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Stephen D. Hursting, PhD, MPH

Professor, Department of Nutrition
Nutrition Research Institute and
Lineberger Comprehensive Cancer Center
University of North Carolina
Chapel Hill, North Carolina

Current Research

Goal: To understand the drivers of obesity-related breast cancer and develop effective prevention interventions.

Impact: Dr. Hursting is conducting studies to determine if the obesity-associated risk of breast cancer can be reversed using a combination of dietary interventions and medication. This strategy may be a more affordable and feasible alternative to other weight-loss strategies that can reduce breast cancer risk, including bariatric surgery and severe diet restriction.

What’s next: He and his team will study a weight-loss approach that combines a diet intervention, exercise, and treatment with the aspirin-like anti-inflammatory drug sulindac to see if it mimics the reduction in breast cancer risk seen in those who undergo bariatric surgery and follow severe calorie-restricted diets.

Being overweight or obese is known to increase the risk of several types of cancer, including breast cancer. Combining bariatric surgery with a severe calorie-restricted diet is an effective way to lose large amounts of weight—and thus may also reduce the risk of breast cancer—but the former is expensive and can be risky, and the latter is difficult for people to maintain. Dr. Hursting is conducting studies to identify methods to mimic the anti-cancer effects of that approach via a combination of exercise, less extreme dietary interventions, and anti-inflammatory medication.

Full Research Summary

Research area: Identifying ways to mimic the anti-cancer effects experienced by obese people who undergo bariatric surgery.

Impact: Obesity is an important risk and prognostic factor for several types of breast cancer. Weight loss could potentially reverse this risk. Dr. Hursting’s BCRF-supported studies suggest that moderate weight loss may not be enough to reverse the cancer-associated metabolic and inflammatory perturbations that occur with chronic obesity. The more severe weight loss that follows bariatric surgery (combined with severe calorie-restricted diets) does correct these perturbations and prevents the development and growth of mammary tumors in an experimental model of basal-like breast cancer.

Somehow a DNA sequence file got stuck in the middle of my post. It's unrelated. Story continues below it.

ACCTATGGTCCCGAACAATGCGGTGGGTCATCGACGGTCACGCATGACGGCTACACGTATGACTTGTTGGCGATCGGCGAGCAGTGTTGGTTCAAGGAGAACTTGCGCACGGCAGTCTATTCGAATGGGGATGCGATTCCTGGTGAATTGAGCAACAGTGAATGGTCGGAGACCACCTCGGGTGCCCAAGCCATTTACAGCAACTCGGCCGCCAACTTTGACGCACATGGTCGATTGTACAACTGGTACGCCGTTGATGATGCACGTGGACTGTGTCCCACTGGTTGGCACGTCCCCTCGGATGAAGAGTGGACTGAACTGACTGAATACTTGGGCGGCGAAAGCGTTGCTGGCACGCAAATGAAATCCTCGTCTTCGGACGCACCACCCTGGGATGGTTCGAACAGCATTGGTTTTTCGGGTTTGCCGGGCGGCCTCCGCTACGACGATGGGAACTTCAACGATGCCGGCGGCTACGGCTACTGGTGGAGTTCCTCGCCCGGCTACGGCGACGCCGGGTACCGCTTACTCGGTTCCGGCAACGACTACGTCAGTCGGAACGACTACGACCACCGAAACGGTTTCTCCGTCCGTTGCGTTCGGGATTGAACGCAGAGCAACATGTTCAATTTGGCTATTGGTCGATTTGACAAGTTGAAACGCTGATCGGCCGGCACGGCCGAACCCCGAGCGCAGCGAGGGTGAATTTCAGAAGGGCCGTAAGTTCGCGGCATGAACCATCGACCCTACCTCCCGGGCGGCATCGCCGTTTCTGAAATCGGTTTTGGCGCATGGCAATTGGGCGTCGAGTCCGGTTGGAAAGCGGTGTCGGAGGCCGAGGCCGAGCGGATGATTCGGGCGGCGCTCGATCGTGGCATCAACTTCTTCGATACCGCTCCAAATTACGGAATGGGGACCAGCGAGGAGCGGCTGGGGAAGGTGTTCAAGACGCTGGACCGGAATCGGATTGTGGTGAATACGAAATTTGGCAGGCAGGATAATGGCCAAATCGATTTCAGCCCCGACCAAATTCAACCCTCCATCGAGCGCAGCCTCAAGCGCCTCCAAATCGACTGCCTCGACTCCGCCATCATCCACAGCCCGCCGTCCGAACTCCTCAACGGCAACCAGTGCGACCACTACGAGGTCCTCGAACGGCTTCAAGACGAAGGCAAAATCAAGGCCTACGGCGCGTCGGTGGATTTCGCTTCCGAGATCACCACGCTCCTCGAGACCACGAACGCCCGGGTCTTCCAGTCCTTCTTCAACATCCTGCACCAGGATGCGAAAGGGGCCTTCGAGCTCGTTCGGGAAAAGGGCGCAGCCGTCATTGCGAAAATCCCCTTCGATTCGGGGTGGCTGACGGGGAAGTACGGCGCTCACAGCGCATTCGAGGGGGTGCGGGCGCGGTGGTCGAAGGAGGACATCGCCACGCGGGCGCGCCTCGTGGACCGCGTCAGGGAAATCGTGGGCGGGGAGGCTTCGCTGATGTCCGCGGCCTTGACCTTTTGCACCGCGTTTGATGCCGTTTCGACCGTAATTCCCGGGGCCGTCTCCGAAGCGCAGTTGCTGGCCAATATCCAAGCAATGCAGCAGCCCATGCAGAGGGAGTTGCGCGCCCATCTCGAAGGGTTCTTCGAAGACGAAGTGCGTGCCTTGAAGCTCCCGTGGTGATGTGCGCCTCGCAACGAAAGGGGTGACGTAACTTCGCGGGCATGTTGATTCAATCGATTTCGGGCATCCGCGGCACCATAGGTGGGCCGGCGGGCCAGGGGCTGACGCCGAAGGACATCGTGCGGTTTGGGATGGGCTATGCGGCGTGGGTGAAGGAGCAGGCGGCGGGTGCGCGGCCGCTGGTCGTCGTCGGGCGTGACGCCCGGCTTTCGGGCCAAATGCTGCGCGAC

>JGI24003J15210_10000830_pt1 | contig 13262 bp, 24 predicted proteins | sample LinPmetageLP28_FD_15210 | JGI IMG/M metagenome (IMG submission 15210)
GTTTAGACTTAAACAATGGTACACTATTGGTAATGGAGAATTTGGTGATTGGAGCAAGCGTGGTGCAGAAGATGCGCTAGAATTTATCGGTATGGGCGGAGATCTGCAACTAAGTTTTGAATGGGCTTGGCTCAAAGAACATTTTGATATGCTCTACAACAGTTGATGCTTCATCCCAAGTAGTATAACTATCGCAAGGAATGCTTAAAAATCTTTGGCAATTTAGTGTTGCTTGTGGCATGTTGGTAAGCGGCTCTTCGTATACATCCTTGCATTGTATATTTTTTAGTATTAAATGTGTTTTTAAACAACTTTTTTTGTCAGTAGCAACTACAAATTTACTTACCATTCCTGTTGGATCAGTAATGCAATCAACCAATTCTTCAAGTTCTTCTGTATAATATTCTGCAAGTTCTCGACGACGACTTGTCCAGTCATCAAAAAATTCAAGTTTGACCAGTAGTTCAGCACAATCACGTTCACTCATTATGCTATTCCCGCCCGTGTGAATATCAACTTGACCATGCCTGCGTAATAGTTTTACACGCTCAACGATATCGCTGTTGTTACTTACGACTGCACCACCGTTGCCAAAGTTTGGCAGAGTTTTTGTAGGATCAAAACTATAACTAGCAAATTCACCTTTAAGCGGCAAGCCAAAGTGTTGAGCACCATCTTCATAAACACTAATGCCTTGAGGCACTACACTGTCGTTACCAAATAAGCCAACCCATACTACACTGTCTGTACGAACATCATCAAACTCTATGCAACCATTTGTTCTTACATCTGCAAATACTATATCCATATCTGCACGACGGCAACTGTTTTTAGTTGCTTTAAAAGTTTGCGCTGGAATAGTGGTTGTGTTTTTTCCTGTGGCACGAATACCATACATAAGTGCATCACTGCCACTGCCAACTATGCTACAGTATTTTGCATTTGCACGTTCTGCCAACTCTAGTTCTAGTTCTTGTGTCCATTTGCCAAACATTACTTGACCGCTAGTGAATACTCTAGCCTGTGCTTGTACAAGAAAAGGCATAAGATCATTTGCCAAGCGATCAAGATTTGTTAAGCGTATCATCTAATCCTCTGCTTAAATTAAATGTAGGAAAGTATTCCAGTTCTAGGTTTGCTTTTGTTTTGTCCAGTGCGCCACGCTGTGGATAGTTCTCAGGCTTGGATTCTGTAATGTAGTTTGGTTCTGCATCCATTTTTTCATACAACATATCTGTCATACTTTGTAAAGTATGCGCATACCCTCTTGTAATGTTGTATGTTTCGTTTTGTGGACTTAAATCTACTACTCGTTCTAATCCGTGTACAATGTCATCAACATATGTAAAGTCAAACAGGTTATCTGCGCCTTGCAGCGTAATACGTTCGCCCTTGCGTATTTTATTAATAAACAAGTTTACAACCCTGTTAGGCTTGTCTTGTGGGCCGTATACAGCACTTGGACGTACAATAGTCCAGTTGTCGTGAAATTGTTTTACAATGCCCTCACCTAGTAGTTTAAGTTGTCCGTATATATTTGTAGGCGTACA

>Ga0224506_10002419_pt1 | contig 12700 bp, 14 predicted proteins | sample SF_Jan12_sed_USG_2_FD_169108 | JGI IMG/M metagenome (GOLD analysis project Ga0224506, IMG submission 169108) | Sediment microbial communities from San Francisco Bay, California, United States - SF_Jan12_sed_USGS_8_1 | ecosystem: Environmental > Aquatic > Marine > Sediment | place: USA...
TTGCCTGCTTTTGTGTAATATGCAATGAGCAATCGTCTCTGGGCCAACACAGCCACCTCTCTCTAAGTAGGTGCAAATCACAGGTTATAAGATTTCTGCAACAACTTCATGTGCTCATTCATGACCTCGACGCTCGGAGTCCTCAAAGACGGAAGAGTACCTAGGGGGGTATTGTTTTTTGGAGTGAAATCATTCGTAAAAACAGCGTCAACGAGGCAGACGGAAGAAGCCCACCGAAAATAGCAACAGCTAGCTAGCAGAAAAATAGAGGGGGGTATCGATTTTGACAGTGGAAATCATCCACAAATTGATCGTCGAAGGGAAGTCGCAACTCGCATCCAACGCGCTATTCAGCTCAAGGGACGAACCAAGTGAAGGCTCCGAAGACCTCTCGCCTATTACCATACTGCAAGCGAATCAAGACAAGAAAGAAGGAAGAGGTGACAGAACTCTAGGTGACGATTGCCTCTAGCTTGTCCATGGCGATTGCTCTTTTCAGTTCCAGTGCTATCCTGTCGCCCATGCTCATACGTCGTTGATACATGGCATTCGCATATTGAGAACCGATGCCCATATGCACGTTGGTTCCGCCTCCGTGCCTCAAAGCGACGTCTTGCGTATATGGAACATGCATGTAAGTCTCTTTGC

Such an approach does have downsides. Bariatric surgery is expensive and comes with serious risks, and very low-calorie diets are difficult to maintain. Dr. Hursting is investigating other weight-loss interventions that may yield the same anti-cancer effects, thereby reducing the risk of breast cancer.

Current investigation: He and his team have been studying a combination of an intermittent energy-restricted diet (shown to be more effective and sustainable than a low-fat diet or a constant energy-restricted diet) with the aspirin-like anti-inflammatory drug sulindac. The intermittent calorie-restriction diet involves 2 days a week of a very low carbohydrate intake and 5 days of a healthy diet (referred to as the 5-2 diet) and reverses many obesity-induced metabolic changes.

What he’s learned so far: Dr. Hursting found that the 5-2 diet and sulindac supplementation each partially reversed the effects of obesity on inflammation, metabolic dysregulation, and mammary tumors. Combining the sulindac with the 5-2 diet failed to mimic bariatric surgery, however. Further study revealed that obesity drives immunosuppression in the tumor microenvironment that is only partially reversed by sulindac and minimally impacted by the 5-2 diet. 

What’s next: He and his colleagues will extend their studies by adding an exercise arm to the sulindac and/or 5-2 diet regimen.


Dr. Stephen Hursting is Professor in the Department of Nutrition and the Lineberger Comprehensive Cancer Center at UNC-Chapel Hill and Professor at the UNC Nutrition Research Institute in Kannapolis, NC. He earned his PhD in nutritional biochemistry and MPH in nutritional epidemiology from the UNC-Chapel Hill, and he completed postdoctoral training in molecular carcinogenesis and cancer prevention at the National Cancer Institute (NCI). Prior to joining the UNC faculty in 2014, Dr. Hursting was Professor and Chair of the Department of Nutritional Sciences at the University of Texas at Austin and Professor of Molecular Carcinogenesis at the UT-MD Anderson Cancer Center (2005-14). He also served as Deputy Director of the NCI’s Office of Preventive Oncology and Chief of the NCI’s Nutrition and Molecular Carcinogenesis Laboratory Section (1999-2005). His research interests center on diet-gene interactions relevant to cancer prevention, particularly the molecular and metabolic mechanisms underlying obesity-breast cancer associations, and the interplay between obesity, diabetes and breast cancer risk and response to therapy. Primarily using specially engineered laboratory models of breast cancer in parallel with breast cancer prevention trials (in collaboration with Dr. Carol Fabian at the Kansas Cancer Center), he is currently focusing on the molecular and metabolic changes occurring in response to lifestyle-based (dietary and physical activity), or pharmacologic manipulation of energy metabolism and cell signaling pathways, with emphasis on the IGF-1/Akt/mTOR and Wnt signaling pathways as well as inflammation. He also has expertise in assessing diet-related serum and tissue biomarkers, including hormones/growth factors, cytokines and chemokines, and microRNA’s in tissue samples.

Grid Researcher Headshot - Hursting S

BCRF Investigator Since


Donor Recognition

The Ann Taylor and Loft Award (a subsidiary of ascena retail group inc.)